Vart är äldreomsorgen på väg?
Argument för och emot förenklad biståndshandläggning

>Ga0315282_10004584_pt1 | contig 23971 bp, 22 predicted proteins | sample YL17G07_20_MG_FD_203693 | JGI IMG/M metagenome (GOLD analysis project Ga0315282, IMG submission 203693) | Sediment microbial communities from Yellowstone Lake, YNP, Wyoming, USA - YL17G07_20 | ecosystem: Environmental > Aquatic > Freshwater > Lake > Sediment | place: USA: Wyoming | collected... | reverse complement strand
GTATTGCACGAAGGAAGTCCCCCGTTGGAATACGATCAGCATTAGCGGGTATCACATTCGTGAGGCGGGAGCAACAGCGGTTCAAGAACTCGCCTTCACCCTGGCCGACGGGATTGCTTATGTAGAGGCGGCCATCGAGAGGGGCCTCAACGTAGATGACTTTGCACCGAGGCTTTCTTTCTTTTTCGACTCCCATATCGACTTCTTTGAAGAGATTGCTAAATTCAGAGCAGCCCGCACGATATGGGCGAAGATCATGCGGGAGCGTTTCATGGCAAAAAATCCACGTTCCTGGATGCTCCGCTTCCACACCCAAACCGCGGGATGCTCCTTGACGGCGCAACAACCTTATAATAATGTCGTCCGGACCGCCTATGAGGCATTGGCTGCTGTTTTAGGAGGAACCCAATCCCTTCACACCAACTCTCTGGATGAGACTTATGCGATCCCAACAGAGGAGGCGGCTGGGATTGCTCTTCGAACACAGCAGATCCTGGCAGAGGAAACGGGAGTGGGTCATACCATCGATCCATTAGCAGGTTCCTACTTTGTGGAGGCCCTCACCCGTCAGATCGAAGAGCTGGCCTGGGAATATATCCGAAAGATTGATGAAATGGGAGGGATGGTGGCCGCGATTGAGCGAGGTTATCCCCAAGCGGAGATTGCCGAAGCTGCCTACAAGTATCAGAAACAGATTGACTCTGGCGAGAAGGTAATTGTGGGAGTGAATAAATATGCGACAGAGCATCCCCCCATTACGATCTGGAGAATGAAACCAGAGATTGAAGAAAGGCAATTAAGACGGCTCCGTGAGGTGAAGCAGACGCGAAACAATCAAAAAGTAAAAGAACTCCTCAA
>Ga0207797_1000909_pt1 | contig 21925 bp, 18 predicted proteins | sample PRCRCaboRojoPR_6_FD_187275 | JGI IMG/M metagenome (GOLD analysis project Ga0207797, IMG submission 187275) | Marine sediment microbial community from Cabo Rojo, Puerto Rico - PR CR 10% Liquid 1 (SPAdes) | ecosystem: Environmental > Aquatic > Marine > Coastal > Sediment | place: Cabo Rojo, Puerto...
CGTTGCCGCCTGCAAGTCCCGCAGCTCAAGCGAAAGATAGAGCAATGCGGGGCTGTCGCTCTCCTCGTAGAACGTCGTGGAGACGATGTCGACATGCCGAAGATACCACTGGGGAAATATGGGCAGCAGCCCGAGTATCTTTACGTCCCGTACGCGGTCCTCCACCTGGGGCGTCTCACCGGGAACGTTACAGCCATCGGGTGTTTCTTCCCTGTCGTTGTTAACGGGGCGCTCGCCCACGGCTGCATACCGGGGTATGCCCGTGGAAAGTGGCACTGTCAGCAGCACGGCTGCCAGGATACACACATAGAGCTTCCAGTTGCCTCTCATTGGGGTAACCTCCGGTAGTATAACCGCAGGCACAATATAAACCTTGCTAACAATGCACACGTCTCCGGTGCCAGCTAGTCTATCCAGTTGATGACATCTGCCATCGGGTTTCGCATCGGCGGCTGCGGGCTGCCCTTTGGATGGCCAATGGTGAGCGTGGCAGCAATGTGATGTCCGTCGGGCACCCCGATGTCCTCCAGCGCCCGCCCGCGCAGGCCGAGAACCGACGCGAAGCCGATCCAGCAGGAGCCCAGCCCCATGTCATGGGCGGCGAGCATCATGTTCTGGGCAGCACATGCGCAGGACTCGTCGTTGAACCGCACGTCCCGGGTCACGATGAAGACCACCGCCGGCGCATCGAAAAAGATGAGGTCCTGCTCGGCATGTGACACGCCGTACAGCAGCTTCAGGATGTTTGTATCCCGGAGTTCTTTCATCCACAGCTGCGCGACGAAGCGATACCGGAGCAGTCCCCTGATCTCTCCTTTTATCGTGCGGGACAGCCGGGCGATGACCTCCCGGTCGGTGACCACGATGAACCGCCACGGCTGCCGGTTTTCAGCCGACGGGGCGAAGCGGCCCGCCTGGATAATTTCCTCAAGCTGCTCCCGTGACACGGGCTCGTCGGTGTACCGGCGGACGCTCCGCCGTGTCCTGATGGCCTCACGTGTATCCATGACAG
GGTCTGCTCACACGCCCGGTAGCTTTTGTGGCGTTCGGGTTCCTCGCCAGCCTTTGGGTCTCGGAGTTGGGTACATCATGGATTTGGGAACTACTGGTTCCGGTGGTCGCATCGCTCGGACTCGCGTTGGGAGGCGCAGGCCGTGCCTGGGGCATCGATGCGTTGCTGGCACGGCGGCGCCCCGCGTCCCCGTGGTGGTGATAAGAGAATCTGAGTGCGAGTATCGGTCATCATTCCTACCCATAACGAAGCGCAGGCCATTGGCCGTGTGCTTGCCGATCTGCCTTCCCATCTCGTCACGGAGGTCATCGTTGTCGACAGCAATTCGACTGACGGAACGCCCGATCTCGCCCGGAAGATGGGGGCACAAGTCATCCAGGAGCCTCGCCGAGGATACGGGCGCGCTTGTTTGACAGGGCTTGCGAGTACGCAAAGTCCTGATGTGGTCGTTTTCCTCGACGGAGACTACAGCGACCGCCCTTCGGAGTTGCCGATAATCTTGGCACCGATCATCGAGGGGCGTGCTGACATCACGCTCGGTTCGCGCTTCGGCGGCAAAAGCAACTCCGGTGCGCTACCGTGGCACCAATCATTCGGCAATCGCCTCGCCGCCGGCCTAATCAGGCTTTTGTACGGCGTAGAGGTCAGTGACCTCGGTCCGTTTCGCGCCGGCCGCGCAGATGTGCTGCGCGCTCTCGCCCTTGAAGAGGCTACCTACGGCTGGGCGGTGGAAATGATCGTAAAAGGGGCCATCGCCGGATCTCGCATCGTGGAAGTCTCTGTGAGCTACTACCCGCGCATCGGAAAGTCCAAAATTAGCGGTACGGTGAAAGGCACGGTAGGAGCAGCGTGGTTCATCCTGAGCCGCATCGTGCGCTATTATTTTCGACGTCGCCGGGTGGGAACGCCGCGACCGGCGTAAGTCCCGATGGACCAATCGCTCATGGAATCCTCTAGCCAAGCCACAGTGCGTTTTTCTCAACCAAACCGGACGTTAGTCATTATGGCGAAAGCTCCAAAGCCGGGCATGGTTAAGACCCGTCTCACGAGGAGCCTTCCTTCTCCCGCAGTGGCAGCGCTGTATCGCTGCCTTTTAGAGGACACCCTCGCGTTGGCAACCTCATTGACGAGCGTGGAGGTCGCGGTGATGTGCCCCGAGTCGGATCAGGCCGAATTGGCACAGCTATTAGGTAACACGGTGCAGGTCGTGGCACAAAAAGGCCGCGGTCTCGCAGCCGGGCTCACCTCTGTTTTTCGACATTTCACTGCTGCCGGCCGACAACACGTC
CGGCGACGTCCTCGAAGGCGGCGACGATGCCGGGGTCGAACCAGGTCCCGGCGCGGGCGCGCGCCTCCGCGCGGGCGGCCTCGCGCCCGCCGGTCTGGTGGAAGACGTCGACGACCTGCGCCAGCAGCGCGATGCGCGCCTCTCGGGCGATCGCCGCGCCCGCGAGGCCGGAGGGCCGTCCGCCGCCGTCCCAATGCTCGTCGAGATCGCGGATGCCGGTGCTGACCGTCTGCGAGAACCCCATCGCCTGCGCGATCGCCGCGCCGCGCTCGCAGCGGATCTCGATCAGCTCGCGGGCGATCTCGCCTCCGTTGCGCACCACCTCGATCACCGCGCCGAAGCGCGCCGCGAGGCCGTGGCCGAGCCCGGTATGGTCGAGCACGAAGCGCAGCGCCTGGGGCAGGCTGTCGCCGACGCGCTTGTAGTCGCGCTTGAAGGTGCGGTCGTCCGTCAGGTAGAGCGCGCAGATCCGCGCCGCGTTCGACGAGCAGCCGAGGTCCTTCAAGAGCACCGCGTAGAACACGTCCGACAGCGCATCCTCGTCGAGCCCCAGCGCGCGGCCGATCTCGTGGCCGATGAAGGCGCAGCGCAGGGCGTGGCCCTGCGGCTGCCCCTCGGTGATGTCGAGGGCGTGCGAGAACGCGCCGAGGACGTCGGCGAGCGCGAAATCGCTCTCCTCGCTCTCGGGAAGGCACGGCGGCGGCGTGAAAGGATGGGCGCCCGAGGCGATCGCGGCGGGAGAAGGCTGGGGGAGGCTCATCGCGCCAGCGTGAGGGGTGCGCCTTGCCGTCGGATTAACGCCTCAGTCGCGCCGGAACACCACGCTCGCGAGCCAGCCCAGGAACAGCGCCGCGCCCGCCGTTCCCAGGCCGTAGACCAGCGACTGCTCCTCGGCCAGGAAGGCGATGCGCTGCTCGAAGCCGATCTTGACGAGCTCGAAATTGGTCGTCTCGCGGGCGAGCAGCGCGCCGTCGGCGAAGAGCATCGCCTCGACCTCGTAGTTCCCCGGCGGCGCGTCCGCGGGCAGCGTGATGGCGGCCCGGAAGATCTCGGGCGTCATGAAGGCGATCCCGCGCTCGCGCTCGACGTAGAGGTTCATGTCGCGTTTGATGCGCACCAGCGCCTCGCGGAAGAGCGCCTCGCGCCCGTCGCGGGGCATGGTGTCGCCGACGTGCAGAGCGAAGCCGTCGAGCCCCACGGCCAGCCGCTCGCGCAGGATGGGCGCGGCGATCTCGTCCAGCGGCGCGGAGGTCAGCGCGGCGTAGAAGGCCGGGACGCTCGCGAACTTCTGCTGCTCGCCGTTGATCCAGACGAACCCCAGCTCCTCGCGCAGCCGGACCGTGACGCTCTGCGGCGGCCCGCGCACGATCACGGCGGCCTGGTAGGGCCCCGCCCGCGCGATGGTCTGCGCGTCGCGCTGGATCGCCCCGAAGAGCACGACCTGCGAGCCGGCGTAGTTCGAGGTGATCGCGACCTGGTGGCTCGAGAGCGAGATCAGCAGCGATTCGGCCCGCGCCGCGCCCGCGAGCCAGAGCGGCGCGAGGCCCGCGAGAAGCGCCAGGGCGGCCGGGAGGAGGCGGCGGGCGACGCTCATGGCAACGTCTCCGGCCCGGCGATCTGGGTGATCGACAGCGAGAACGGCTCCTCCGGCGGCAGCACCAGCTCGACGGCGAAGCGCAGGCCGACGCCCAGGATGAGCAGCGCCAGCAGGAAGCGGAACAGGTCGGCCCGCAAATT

Many Swedish municipalities approve home-care services for persons above a particular age without individual need assessment (FBH) and following a change in the Social Service Act 2018, this policy is likely to increase. How can this development be understood in relation to larger trends within Swedish eldercare policy and practice? This article is based on an interview study with 50 representatives for municipal social services and aims to explore argument for and against FBH, and how these arguments represent differences in views on eldercare. Toulmin’s model of argumentation was used to sort data and Bacchi’s What’s the Problem Represented to be approach was used to relate findings to the development of eldercare. A striking finding was that arguments for and against FBH in several cases were based on the same warrants: user participation, independence and efficient use of resources. FBH was however also presented as a means to base services on trust, and to avoid the intrusive and blunt character of needs assessments. Arguments against FBH suggested that evaluated needs rather than age should be the foundation of services. A conclusion of the study is that FBH introduces a partly new concept of needs that is based on self-evaluation of older persons. This development could in one sense be regarded as empowering, but in another sense as part of the ongoing marketization of eldercare, where services are defined as commodities.